Asia Pacific / Politics

North Korea agrees to send orchestra to South as Pyongyang's harsh words cast cloud over Olympic talks

by Jesse Johnson

Staff Writer

Pyongyang and Seoul agreed Monday to send a 140-member orchestra to South Korea for next month’s Pyeongchang Winter Olympics and hold concerts in Seoul, just a day after the North laid into South Korean President Moon Jae-in for pushing the nuclear issue and what it called a “brown-nosing attitude.”

Representatives from the two Koreas met Monday for the second time in a week as they worked to hammer out details for the North’s participation in next month’s Olympics, an approach Seoul sees as a way of lowering the temperature on the peninsula.

South Korea’s Unification Ministry said that the orchestra will perform in Seoul, and in the city of Gangneung, where some of the competitions will be held, the South’s Yonhap news agency said.

Late Sunday, Pyongyang’s state-run media lambasted Moon for a New Year’s speech in which he praised the role of U.S. President Donald Trump’s “maximum pressure” policy in bringing the North to the talks, saying his attempts to link reconciliation between the two sides to denuclearization was “ill-boding” and risked “chilling the atmosphere.”

“Trump said that the north-south dialogue has become possible thanks to the international sanctions and pressure spearheaded by the U.S.,” the official Korean Central News Agency said in a dispatch. “The south Korean chief executive expressed gratitude to Trump and pledged to lead the north-south talks to the DPRK-U.S. talks for the ‘north’s nuclear dismantlement.’ His brown-nosing attitude is something beyond imagination.”

At the meeting Monday on the north side of the truce village of Panmunjom, the two sides also agreed to hold working-level talks with Seoul on Wednesday to further discuss the North’s participation in the games.

Media reports said a joint statement after Monday’s meeting didn’t mention North Korea’s well-known Moranbong Band, an all-female ensemble hand-picked by the North’s leader Kim Jong Un.

One of the North Korean delegates to the talks was Hyon Song Wol, the head of the band, fueling speculation that the North might send the band.

Since its first stage debut in 2012, the band is hugely popular at home and has been dubbed by outsiders as “North Korea’s only girl group” for its Western-style performances featuring women in miniskirts and high heels dancing and singing odes to Kim.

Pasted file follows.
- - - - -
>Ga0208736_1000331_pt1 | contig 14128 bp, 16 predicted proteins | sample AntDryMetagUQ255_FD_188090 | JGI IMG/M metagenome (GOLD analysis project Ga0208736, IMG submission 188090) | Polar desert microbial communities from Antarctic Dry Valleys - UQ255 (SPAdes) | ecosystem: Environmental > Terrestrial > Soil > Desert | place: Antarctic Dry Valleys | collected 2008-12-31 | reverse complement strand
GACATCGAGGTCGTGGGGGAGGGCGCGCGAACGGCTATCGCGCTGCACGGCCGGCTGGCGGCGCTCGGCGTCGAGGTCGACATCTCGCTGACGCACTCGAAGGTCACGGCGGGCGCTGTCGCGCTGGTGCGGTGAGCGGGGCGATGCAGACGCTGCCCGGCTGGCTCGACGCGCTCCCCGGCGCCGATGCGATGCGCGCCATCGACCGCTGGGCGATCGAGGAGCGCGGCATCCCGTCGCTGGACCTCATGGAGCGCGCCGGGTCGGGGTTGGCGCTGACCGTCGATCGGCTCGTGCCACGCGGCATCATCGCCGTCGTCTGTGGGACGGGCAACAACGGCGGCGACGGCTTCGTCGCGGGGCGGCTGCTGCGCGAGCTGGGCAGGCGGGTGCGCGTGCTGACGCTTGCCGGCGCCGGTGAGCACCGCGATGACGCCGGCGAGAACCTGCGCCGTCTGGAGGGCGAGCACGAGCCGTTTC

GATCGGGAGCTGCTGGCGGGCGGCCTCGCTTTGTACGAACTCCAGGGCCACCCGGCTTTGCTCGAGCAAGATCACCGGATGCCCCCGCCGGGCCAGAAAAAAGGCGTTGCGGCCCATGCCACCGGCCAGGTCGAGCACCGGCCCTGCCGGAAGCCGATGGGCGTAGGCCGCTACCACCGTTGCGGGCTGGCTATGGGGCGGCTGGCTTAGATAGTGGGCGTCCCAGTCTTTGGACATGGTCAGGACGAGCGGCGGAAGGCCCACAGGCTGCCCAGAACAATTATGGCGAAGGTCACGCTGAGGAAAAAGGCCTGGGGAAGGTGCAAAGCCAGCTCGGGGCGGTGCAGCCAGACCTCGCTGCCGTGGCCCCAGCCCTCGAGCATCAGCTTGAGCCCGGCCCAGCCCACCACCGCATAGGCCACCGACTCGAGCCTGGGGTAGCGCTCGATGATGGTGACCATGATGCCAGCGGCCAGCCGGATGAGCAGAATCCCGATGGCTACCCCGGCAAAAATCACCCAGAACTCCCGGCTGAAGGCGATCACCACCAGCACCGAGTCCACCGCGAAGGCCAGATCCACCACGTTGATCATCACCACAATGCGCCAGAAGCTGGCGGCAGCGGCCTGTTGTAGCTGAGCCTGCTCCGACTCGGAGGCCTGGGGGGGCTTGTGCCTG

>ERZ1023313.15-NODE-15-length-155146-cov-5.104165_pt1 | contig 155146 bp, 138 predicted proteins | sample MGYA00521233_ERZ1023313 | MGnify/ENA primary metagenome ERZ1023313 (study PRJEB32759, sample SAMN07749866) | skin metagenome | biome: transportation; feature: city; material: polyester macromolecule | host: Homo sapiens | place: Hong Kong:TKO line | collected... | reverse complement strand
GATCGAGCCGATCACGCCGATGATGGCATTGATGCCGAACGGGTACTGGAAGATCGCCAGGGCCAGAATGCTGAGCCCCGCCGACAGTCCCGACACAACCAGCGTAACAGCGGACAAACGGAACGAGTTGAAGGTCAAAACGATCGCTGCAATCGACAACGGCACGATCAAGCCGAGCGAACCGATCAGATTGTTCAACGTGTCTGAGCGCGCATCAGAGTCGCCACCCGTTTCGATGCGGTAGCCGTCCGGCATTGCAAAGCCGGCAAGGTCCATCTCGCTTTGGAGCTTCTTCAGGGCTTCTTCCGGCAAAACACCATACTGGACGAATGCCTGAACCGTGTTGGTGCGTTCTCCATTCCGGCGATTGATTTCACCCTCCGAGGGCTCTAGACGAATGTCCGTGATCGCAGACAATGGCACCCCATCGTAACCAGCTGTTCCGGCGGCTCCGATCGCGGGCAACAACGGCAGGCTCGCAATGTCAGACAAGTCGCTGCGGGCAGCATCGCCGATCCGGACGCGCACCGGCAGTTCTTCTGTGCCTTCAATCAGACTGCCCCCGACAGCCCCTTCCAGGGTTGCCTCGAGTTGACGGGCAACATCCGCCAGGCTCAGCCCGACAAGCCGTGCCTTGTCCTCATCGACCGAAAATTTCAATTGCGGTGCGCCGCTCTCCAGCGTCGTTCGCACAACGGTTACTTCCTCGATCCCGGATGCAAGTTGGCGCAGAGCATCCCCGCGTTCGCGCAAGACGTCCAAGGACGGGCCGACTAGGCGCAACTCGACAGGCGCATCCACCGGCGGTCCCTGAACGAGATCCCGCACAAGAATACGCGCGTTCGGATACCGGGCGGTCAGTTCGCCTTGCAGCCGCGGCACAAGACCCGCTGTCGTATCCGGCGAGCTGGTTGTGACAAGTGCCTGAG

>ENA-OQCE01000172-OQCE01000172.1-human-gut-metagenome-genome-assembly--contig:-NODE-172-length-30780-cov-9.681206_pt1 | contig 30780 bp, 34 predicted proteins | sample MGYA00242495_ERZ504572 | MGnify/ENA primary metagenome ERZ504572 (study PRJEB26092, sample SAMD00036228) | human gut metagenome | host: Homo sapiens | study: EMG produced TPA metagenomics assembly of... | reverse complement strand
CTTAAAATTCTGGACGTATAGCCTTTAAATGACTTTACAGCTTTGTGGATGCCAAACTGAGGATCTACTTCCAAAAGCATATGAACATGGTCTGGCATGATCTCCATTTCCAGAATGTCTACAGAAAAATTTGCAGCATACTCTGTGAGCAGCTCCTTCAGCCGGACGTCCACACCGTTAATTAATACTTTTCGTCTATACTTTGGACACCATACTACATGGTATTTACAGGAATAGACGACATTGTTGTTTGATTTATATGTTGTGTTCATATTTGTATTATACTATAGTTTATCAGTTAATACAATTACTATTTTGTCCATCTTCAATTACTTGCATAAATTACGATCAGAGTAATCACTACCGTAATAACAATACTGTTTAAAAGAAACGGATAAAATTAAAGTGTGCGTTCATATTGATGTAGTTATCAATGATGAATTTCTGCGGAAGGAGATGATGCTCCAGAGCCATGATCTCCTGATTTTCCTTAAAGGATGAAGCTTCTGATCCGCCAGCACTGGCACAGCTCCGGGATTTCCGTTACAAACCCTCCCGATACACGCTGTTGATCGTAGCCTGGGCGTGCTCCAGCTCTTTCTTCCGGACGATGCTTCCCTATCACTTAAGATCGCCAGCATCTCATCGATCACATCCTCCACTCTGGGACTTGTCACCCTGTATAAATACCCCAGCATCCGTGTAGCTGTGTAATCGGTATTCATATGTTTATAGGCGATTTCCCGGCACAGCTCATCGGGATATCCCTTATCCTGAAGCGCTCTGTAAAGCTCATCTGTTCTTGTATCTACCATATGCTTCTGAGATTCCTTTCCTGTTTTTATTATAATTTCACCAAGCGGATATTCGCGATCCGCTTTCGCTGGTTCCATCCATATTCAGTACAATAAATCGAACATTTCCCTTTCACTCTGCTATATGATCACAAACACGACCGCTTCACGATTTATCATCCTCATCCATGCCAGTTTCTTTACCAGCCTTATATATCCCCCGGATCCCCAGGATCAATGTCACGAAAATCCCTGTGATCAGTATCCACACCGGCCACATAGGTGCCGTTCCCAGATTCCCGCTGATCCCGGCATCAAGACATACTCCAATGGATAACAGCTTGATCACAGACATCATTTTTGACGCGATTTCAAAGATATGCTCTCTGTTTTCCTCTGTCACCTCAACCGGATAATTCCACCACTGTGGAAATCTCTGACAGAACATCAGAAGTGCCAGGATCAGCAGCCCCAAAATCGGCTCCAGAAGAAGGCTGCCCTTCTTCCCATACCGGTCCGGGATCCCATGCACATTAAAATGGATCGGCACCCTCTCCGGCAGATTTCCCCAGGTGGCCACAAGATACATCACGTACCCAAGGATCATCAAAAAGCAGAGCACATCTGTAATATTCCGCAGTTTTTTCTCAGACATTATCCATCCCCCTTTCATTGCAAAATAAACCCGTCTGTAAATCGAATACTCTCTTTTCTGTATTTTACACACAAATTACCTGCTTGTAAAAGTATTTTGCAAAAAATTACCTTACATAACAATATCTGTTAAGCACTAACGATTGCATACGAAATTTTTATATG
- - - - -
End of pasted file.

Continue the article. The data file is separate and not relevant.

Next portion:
But any appearance by the group could prove a daunting issue to tackle for the South since the band is known for its performances of the totalitarian state’s propaganda pieces.

Monday’s talks came after the first round of high-level talks between the countries in more than two years last week, when North Korea announced it would send a delegation to the Olympics.

Those talks came on the heels of Kim’s New Year’s address earlier this month in which he extended a rare olive branch to the South.

But the fate of any talks beyond North-South ties — including on the reclusive state’s nuclear program — took a hit after Sunday’s KCNA dispatch, which also appeared to throw cold water on an entreaty by Moon that he would be willing to sit down with Kim for talks if certain conditions are met.

“Only when talks are held, can there be joint statement and joint press release and can there be an agreement both sides share. This is a common sense,” the KCNA report said. “But the South Korean chief executive said that talks can be held only when results are expected.”

The report also issued a veiled threat to the South that the decision to participate in the games, which start Feb. 9 and wrap up Feb. 25, could still be rolled back.

“We will as ever strive to improve the north-south ties but will never remain an on-looker to sordid acts of chilling the efforts,” the report said.
“Everything is now at the beginning,” it added. “They should know that train and bus carrying our delegation to the Olympics are still in Pyongyang.”
North Korea has insisted that its talks with the South refrain from mentioning its nuclear and missile programs, claiming that those weapons primarily target the United States.

The North has ramped up its threats to the U.S. and its allies in both words and deeds, including successful tests of what the country claimed was a powerful hydrogen bomb and the separate test of an intercontinental ballistic missile believed capable of striking the American mainland. It has also lobbed two missiles over Japan.

Critics have said the recent moves out of Pyongyang, including the apparent openness to talks, fit a pattern by the North as it seeks to split South Korea from its top ally, the United States.

“If wedge-driving were an Olympic sport, no prizes for guessing who’d get gold, silver and bronze,” Euan Graham, director of the International Security Program at the Lowy Institute in Sydney, wrote on Twitter in response to news of the North Korean threat not to participate in Pyeongchang.
Graham, who had formerly served as a British diplomat in Pyongyang, said the North “couldn’t have made it any clearer” as to what their goal of the statement was.

“After ‘baiting’ the Moon administration with the offer to attend the Winter Olympics, it’s time to cry foul in the expectation that Moon will publicly distance himself from Trump and up the offer for the North’s participation,” Graham said of what was Pyongyang’s likely game plan.

“I hope Moon holds fast. He’s no fool, but politically needs to deliver something on inter-Korean engagement,” he added “That, of course, is precisely the North’s calculation.”

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